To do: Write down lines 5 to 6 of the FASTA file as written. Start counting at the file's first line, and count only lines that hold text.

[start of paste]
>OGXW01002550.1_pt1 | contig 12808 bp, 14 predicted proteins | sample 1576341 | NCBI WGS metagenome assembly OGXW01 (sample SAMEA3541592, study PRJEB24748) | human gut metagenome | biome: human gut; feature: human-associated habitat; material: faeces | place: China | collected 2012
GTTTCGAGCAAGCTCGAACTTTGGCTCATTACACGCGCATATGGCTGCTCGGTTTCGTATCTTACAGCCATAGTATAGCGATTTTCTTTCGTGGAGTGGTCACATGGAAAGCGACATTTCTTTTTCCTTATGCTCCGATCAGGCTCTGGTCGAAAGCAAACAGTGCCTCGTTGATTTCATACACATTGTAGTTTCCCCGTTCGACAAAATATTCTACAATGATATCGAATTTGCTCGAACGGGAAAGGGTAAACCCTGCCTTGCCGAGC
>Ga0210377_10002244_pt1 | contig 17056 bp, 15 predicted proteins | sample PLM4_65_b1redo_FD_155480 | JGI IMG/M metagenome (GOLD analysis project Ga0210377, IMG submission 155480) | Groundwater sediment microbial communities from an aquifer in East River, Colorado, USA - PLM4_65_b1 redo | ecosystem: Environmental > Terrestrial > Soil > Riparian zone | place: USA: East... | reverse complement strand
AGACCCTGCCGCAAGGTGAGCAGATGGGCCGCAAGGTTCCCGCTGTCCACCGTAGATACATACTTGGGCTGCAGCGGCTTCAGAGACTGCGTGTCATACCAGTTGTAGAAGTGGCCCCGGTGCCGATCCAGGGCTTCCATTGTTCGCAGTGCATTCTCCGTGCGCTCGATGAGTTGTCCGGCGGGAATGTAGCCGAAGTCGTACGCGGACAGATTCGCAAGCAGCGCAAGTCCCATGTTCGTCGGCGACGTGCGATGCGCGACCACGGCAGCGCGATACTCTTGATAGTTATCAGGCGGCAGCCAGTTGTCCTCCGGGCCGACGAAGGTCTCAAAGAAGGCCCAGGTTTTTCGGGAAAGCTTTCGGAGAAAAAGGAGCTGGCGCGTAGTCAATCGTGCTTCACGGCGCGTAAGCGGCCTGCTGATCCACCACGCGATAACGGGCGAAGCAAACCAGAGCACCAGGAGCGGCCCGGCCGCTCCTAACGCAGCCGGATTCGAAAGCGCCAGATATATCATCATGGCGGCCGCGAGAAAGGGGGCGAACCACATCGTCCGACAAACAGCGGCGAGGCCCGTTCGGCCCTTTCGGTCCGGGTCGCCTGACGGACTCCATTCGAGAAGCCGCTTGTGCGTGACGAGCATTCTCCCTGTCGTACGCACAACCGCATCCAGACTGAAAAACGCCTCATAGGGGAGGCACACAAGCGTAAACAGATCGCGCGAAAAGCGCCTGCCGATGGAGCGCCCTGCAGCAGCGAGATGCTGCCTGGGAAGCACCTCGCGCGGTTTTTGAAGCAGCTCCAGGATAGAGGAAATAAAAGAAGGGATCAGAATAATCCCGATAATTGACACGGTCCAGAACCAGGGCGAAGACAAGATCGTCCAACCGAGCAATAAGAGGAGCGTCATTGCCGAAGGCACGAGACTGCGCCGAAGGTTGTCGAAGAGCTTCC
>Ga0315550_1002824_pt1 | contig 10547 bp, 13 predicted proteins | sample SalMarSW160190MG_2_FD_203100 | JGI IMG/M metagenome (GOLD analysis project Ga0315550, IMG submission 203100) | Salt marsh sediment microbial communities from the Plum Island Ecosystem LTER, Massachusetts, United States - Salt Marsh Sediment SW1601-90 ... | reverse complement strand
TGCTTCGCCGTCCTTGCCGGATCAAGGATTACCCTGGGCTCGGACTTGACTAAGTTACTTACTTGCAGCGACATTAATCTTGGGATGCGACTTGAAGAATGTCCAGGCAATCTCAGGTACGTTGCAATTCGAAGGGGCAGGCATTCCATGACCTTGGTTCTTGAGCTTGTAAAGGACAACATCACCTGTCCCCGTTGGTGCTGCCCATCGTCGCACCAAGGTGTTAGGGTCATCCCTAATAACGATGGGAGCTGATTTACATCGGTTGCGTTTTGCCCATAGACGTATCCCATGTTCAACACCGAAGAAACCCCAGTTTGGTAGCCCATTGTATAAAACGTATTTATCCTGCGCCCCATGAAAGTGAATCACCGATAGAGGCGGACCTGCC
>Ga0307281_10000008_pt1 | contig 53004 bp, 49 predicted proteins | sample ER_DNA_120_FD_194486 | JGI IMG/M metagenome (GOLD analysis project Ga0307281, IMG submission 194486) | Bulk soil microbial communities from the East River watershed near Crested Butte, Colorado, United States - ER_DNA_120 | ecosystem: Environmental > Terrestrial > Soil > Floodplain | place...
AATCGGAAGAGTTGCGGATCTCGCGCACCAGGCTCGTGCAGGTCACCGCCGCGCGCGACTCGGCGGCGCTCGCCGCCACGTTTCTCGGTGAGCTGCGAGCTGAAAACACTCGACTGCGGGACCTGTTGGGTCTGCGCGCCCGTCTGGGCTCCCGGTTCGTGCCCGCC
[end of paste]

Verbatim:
>Ga0315550_1002824_pt1 | contig 10547 bp, 13 predicted proteins | sample SalMarSW160190MG_2_FD_203100 | JGI IMG/M metagenome (GOLD analysis project Ga0315550, IMG submission 203100) | Salt marsh sediment microbial communities from the Plum Island Ecosystem LTER, Massachusetts, United States - Salt Marsh Sediment SW1601-90 ... | reverse complement strand
TGCTTCGCCGTCCTTGCCGGATCAAGGATTACCCTGGGCTCGGACTTGACTAAGTTACTTACTTGCAGCGACATTAATCTTGGGATGCGACTTGAAGAATGTCCAGGCAATCTCAGGTACGTTGCAATTCGAAGGGGCAGGCATTCCATGACCTTGGTTCTTGAGCTTGTAAAGGACAACATCACCTGTCCCCGTTGGTGCTGCCCATCGTCGCACCAAGGTGTTAGGGTCATCCCTAATAACGATGGGAGCTGATTTACATCGGTTGCGTTTTGCCCATAGACGTATCCCATGTTCAACACCGAAGAAACCCCAGTTTGGTAGCCCATTGTATAAAACGTATTTATCCTGCGCCCCATGAAAGTGAATCACCGATAGAGGCGGACCTGCC